TheStreet (July 21, 2014) New research shows Gilead Science's drug Sovaldi helps in curing hepatitis C in those who suffer from HIV. In a medical study, the combination of Gilead's Hep C drug with anti-viral drug Ribavirin cured 76% of HIV-positive patients suffering from the most common hepatitis C strain. Hepatitis C and related complications have been a top cause of death in HIV-positive patients. Typical medication used to treat the disease, including interferon proteins, tended to react badly with HIV drugs. However, Sovaldi's %1,000-a-pill price tag could limit the number of patients able to access the treatment. TheStreet's Keris Lahiff reports from New York. Video provided by TheStreet
Powered by NewsLook.com
$23.6 Billion Awarded To Widow In Smoking Lawsuit

$23.6 Billion Awarded To Widow In Smoking Lawsuit

Newsy (July 20, 2014) Cynthia Robinson claims R.J. Reynolds Tobacco Company hid the health and addiction risks of its products, leading to the death of her husband in 1996. Video provided by Newsy
Powered by NewsLook.com
Tooth Plaque Provides Insight Into Diets Of Ancient People

Tooth Plaque Provides Insight Into Diets Of Ancient People

Newsy (July 19, 2014) Research on plaque from ancient teeth shows that our prehistoric ancestor's had a detailed understanding of plants long before developing agriculture. Video provided by Newsy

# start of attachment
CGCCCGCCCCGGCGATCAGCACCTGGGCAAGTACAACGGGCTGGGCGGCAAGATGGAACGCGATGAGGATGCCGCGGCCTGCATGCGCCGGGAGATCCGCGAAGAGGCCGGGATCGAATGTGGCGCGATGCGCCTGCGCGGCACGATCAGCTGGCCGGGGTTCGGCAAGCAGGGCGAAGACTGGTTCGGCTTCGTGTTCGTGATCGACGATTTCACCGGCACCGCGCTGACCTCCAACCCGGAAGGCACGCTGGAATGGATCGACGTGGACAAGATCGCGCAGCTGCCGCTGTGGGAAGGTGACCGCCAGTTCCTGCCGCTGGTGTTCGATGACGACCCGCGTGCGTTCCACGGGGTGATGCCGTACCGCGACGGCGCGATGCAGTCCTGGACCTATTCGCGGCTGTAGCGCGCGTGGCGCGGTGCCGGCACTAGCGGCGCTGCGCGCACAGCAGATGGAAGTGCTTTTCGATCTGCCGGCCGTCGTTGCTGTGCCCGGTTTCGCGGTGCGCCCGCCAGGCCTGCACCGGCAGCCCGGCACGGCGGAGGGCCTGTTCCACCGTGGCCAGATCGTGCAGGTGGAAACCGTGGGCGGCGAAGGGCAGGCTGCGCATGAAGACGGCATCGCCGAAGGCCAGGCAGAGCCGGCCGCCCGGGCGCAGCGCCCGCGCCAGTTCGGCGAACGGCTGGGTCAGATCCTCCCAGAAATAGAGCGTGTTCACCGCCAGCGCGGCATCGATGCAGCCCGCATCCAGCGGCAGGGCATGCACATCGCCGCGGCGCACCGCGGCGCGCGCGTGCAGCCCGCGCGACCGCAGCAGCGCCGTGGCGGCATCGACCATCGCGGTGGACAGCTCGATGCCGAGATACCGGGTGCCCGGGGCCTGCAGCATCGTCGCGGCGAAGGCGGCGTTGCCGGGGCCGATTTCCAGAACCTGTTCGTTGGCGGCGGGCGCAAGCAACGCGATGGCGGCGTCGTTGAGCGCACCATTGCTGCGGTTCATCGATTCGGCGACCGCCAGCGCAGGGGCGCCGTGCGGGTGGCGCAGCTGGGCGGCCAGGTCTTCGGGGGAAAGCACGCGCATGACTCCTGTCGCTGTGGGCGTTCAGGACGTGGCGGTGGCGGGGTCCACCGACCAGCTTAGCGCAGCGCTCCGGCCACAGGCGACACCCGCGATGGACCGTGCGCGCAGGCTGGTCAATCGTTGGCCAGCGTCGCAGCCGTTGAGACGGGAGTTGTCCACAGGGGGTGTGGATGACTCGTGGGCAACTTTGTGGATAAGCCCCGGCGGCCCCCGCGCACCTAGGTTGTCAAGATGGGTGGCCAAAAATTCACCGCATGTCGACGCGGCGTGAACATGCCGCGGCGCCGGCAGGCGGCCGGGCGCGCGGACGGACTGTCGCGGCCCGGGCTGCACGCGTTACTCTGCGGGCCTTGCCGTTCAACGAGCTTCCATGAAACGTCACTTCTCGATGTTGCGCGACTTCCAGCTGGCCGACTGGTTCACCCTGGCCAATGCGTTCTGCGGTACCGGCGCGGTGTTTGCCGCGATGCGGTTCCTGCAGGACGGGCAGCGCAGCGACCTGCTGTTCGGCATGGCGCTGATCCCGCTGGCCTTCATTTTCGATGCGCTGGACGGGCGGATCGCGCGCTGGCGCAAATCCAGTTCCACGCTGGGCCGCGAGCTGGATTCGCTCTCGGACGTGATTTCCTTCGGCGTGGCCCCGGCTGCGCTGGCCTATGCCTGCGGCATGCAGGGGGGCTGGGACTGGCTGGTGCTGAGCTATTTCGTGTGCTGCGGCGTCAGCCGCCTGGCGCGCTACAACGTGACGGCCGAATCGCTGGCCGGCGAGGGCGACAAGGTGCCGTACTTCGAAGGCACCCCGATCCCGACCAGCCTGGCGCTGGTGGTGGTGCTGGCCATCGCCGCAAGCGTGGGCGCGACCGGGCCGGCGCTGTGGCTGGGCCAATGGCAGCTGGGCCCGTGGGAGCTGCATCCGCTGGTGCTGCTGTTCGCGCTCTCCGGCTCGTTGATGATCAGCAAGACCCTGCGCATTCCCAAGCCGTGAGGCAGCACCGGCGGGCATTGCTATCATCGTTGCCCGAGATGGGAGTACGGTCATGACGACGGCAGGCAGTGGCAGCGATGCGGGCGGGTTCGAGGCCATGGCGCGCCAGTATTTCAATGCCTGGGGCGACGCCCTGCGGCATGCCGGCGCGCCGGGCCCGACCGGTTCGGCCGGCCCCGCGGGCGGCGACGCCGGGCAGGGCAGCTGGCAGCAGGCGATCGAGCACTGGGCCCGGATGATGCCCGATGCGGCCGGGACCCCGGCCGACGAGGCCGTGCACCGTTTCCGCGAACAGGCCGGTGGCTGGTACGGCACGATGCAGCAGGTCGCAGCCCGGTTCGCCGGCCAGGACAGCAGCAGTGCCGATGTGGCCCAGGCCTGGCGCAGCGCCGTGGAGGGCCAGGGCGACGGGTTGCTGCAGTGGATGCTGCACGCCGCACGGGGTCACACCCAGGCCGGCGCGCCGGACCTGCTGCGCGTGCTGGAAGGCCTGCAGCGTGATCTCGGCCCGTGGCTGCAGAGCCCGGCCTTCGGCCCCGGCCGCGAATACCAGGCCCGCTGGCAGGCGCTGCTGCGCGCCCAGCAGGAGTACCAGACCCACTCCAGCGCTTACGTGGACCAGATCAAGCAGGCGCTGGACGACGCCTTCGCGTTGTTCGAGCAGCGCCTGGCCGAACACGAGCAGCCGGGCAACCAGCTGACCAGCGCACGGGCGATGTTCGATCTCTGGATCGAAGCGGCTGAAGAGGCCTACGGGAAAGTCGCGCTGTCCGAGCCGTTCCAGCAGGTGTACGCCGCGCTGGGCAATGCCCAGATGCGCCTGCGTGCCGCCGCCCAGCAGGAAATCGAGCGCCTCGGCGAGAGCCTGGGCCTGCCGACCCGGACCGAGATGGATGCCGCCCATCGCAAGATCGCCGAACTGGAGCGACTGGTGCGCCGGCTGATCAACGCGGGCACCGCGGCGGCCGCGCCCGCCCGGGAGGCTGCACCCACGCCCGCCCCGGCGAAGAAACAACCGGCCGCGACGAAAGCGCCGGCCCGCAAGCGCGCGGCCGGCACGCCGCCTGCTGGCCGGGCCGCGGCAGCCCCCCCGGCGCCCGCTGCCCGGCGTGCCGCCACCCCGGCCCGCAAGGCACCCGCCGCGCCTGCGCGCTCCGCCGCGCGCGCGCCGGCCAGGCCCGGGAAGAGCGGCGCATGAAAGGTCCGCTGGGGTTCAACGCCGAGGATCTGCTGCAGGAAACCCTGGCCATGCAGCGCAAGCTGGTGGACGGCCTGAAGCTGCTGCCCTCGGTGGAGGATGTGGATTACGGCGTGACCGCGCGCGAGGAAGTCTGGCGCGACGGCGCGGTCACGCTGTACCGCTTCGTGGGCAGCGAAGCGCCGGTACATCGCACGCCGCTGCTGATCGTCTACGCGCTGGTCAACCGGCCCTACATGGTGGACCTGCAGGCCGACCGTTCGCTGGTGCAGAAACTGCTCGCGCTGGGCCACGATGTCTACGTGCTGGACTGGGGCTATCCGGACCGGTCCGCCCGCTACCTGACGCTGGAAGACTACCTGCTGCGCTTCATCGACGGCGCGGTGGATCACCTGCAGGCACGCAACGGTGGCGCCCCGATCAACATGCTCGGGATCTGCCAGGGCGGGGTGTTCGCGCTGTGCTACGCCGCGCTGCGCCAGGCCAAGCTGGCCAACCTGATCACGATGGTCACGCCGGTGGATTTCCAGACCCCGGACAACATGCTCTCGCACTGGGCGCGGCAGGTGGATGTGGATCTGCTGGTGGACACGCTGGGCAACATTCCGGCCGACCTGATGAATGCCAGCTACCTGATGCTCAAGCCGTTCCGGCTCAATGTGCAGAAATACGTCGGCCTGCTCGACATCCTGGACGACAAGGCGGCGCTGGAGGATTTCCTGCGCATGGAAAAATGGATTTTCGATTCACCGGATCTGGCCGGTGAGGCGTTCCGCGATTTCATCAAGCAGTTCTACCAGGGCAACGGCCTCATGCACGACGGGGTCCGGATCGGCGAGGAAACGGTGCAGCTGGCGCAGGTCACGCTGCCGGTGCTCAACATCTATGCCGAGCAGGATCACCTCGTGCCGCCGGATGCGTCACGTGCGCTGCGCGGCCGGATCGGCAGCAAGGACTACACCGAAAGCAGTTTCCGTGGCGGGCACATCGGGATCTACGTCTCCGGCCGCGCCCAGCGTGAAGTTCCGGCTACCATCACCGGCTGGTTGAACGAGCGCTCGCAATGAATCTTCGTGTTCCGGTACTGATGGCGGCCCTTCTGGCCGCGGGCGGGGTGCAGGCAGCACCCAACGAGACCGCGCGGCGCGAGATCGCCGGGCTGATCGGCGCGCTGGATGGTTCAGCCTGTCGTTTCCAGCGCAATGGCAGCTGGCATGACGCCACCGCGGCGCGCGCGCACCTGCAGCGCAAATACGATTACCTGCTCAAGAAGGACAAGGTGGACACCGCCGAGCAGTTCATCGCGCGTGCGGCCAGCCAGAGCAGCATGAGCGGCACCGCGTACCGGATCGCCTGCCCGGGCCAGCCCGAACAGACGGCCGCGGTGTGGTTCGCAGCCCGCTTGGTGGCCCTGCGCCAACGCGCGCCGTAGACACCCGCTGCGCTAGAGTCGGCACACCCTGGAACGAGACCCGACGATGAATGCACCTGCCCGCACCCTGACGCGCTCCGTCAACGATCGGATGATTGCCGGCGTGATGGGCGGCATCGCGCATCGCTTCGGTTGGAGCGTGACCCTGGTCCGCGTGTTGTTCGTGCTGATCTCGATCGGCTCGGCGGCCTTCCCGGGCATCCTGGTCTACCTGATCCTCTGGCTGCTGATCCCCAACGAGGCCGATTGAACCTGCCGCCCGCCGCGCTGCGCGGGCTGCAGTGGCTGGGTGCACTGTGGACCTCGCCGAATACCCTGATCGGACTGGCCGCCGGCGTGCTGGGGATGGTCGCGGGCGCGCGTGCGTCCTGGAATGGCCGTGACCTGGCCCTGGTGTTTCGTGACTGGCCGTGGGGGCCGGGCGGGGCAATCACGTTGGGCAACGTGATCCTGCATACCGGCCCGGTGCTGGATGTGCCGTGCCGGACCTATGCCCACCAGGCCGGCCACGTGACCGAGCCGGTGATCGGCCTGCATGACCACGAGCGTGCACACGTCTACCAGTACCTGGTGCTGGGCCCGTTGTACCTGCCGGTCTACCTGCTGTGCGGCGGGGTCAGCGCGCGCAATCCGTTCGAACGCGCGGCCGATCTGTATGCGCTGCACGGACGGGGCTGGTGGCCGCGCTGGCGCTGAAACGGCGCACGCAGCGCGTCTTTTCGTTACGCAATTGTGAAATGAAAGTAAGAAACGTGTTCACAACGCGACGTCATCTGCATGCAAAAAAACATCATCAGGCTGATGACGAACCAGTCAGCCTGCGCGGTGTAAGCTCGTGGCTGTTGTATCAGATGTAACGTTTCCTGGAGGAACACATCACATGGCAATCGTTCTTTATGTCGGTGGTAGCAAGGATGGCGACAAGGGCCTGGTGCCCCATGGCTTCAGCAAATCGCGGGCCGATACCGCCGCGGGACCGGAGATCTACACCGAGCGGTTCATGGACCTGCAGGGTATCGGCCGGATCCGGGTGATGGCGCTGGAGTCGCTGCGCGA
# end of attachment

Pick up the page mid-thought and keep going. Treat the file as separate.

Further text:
Powered by NewsLook.com
Contaminated Water Kills 3 Babies in South African Town

Contaminated Water Kills 3 Babies in South African Town

AFP (July 18, 2014) Contaminated water in South Africa's northwestern town of Bloemhof kills three babies and hospitalises over 500 people. The incident highlights growing fears over water safety in South Africa. Duration: 02:22 Video provided by AFP
Powered by NewsLook.com

Search ScienceDaily

Number of stories in archives: 140,361

Find with keyword(s):
Enter a keyword or phrase to search ScienceDaily for related topics and research stories.

Save/Print:
Share:

Breaking News:
from the past week

In Other News

... from NewsDaily.com

Science News

Health News

Environment News

Technology News



Save/Print:
Share:

Free Subscriptions


Get the latest science news with ScienceDaily's free email newsletters, updated daily and weekly. Or view hourly updated newsfeeds in your RSS reader:

Get Social & Mobile


Keep up to date with the latest news from ScienceDaily via social networks and mobile apps:

Have Feedback?


Tell us what you think of ScienceDaily -- we welcome both positive and negative comments. Have any problems using the site? Questions?
Mobile: iPhone Android Web
Follow: Facebook Twitter Google+
Subscribe: RSS Feeds Email Newsletters
Latest Headlines Health & Medicine Mind & Brain Space & Time Matter & Energy Computers & Math Plants & Animals Earth & Climate Fossils & Ruins